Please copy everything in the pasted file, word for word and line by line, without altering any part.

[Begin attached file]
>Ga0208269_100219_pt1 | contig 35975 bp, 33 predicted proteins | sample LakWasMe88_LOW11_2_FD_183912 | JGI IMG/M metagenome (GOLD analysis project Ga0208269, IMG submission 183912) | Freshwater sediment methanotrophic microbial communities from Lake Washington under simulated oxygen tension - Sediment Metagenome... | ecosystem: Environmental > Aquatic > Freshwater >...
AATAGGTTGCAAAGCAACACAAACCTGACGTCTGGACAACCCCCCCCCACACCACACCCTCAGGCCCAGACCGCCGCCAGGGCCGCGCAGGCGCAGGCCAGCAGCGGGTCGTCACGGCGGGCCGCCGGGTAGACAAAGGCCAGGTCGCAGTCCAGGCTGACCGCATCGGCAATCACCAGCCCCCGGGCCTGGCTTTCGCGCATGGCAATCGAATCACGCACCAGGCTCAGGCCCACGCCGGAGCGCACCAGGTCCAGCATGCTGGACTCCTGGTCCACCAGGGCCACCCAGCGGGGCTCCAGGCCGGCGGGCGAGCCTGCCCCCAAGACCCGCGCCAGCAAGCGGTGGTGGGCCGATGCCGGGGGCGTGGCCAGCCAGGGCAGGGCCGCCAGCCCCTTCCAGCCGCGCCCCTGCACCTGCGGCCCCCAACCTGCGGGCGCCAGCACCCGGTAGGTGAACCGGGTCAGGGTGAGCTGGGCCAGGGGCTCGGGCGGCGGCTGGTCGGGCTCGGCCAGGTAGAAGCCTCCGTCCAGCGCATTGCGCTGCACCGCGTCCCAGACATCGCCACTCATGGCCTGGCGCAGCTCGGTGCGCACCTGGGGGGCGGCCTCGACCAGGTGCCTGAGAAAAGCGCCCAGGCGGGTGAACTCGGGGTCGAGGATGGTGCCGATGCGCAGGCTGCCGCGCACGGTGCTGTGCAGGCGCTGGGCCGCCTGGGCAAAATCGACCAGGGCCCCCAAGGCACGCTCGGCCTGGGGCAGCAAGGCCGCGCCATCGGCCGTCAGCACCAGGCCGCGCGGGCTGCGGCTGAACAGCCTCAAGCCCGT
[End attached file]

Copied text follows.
>Ga0208269_100219_pt1 | contig 35975 bp, 33 predicted proteins | sample LakWasMe88_LOW11_2_FD_183912 | JGI IMG/M metagenome (GOLD analysis project Ga0208269, IMG submission 183912) | Freshwater sediment methanotrophic microbial communities from Lake Washington under simulated oxygen tension - Sediment Metagenome... | ecosystem: Environmental > Aquatic > Freshwater >...
AATAGGTTGCAAAGCAACACAAACCTGACGTCTGGACAACCCCCCCCCACACCACACCCTCAGGCCCAGACCGCCGCCAGGGCCGCGCAGGCGCAGGCCAGCAGCGGGTCGTCACGGCGGGCCGCCGGGTAGACAAAGGCCAGGTCGCAGTCCAGGCTGACCGCATCGGCAATCACCAGCCCCCGGGCCTGGCTTTCGCGCATGGCAATCGAATCACGCACCAGGCTCAGGCCCACGCCGGAGCGCACCAGGTCCAGCATGCTGGACTCCTGGTCCACCAGGGCCACCCAGCGGGGCTCCAGGCCGGCGGGCGAGCCTGCCCCCAAGACCCGCGCCAGCAAGCGGTGGTGGGCCGATGCCGGGGGCGTGGCCAGCCAGGGCAGGGCCGCCAGCCCCTTCCAGCCGCGCCCCTGCACCTGCGGCCCCCAACCTGCGGGCGCCAGCACCCGGTAGGTGAACCGGGTCAGGGTGAGCTGGGCCAGGGGCTCGGGCGGCGGCTGGTCGGGCTCGGCCAGGTAGAAGCCTCCGTCCAGCGCATTGCGCTGCACCGCGTCCCAGACATCGCCACTCATGGCCTGGCGCAGCTCGGTGCGCACCTGGGGGGCGGCCTCGACCAGGTGCCTGAGAAAAGCGCCCAGGCGGGTGAACTCGGGGTCGAGGATGGTGCCGATGCGCAGGCTGCCGCGCACGGTGCTGTGCAGGCGCTGGGCCGCCTGGGCAAAATCGACCAGGGCCCCCAAGGCACGCTCGGCCTGGGGCAGCAAGGCCGCGCCATCGGCCGTCAGCACCAGGCCGCGCGGGCTGCGGCTGAACAGCCTCAAGCCCGT